North Africa, West Asia

The wave of democracy in Egypt

A democratic force no doubt existed in Egyptian politics but it was marginal and contingent upon circumstances which, in turn, resulted in its transience. عربي

Mohamed Hamdy
23 July 2016
Seeds of democracy in Tahrir Square. Carlos Latuff. All rights reserved.

Seeds of democracy in Tahrir Square. Carlos Latuff. All rights reserved.

The question of democracy is probably the main concern of those preoccupied with Egyptian affairs.

Since the January 25 revolution, Egyptians have been searching for a real democratic movement that can lead post-revolutionary Egypt and resolve its crises, especially the crisis of modernization.

Egypt lacks the spirit of true modernization; the institution of a strong state (in the structural, not oppressive, sense) that is impartial to religions, races, and which can provide a safe space for political and social freedoms as well as rights for its citizens.

But many Egyptians believe this goal is unattainable and have become nostalgic, recalling what they believe to be a past where democratic forces were predominant in Egypt - especially after the 1919 revolution which was the largest democratic movement in Egyptian history.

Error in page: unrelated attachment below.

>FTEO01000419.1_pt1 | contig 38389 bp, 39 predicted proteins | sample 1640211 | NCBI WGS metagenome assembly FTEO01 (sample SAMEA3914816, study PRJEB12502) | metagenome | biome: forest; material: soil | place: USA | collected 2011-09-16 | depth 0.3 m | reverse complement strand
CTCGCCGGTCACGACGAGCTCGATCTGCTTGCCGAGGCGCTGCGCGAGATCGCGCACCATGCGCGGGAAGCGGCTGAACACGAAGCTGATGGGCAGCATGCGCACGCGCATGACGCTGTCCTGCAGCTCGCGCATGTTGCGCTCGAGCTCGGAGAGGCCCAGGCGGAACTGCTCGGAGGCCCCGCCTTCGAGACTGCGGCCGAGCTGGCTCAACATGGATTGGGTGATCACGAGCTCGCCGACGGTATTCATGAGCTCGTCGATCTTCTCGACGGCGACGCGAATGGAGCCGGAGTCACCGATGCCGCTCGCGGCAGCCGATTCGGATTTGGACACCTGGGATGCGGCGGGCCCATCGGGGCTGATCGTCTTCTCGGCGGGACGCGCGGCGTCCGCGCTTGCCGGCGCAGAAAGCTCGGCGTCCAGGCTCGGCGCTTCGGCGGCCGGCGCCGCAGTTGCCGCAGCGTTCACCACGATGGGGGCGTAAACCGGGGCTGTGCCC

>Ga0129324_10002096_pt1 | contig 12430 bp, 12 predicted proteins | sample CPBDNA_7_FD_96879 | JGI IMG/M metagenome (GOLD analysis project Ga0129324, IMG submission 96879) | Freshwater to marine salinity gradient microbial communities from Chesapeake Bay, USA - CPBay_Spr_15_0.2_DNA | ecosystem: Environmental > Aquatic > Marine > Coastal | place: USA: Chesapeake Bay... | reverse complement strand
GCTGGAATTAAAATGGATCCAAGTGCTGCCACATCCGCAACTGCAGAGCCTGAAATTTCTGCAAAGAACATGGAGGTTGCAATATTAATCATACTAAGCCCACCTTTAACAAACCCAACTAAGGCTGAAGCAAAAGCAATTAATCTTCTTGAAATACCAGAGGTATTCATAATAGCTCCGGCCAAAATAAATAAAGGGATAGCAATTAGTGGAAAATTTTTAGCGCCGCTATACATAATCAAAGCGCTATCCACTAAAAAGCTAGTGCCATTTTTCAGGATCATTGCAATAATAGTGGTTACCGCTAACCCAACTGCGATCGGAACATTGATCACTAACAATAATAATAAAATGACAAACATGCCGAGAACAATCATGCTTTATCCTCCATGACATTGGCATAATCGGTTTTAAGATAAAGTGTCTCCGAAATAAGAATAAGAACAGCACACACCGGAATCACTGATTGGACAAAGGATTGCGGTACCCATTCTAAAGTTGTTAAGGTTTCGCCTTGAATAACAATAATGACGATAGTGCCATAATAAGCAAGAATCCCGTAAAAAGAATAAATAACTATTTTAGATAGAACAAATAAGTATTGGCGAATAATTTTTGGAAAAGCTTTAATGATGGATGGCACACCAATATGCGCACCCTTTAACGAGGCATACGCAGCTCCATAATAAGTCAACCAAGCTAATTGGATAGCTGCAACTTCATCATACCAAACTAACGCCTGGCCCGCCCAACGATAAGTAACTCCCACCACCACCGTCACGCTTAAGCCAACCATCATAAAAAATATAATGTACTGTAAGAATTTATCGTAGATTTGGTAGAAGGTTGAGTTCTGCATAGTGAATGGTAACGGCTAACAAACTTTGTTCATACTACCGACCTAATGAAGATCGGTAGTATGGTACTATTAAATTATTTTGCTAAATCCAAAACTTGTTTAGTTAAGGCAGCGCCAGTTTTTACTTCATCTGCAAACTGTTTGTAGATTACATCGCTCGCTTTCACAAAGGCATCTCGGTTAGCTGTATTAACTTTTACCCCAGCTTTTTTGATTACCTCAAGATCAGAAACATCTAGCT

This article srgues nstead that a democratic force in Egyptian politics, which no doubt existed, has only been marginal and contingent upon circumstances which, in turn, resulted in it ending quickly.

Since then, attempts at restoring this democratic force have been nothing short of desperate. But it is unlikey that a strong democratic political force will surface in Egypt until our misconceptions about the past have been resolved.

The Urabi Revolution attempted to integrate and strengthen the Egyptian presence - especially that of upper and middle class landlords - in the military and government. As such, some Marxist analysts, such as Tahir Abdul-Majeed and Salah Issa, consider the Urabi revolution Eguypt's first bourgeois revolution.

During the period after the defeat of Urabi many newspapers and magazines emerged. As the Egyptian History newspaper records: "In 1898, 169 newspaper and magazines were being published in Egypt, and the number rose to 282 in 1913. Of these, the regular ones were al-Muqattam, al-Ahram, al-Liwaa, al-Muayyad, al-Watan, and al-Jaridah, and they expressed political opinion and intellectual works of high value."

Thereafter, many parties with varying political orientations, some of them supporting the Khedive and the British occupation, such as the Reform Party, the Liberal Constitutionalists Party, saw the light of day. Others looked to end British occupation in Egypt, such as the Nationalist Party and Liberals Party. Al-Umma and the Nationalist Party. These are of particular interest as they were considered by many to have been leaders of the democratic movement in their time.

Al-Umma Party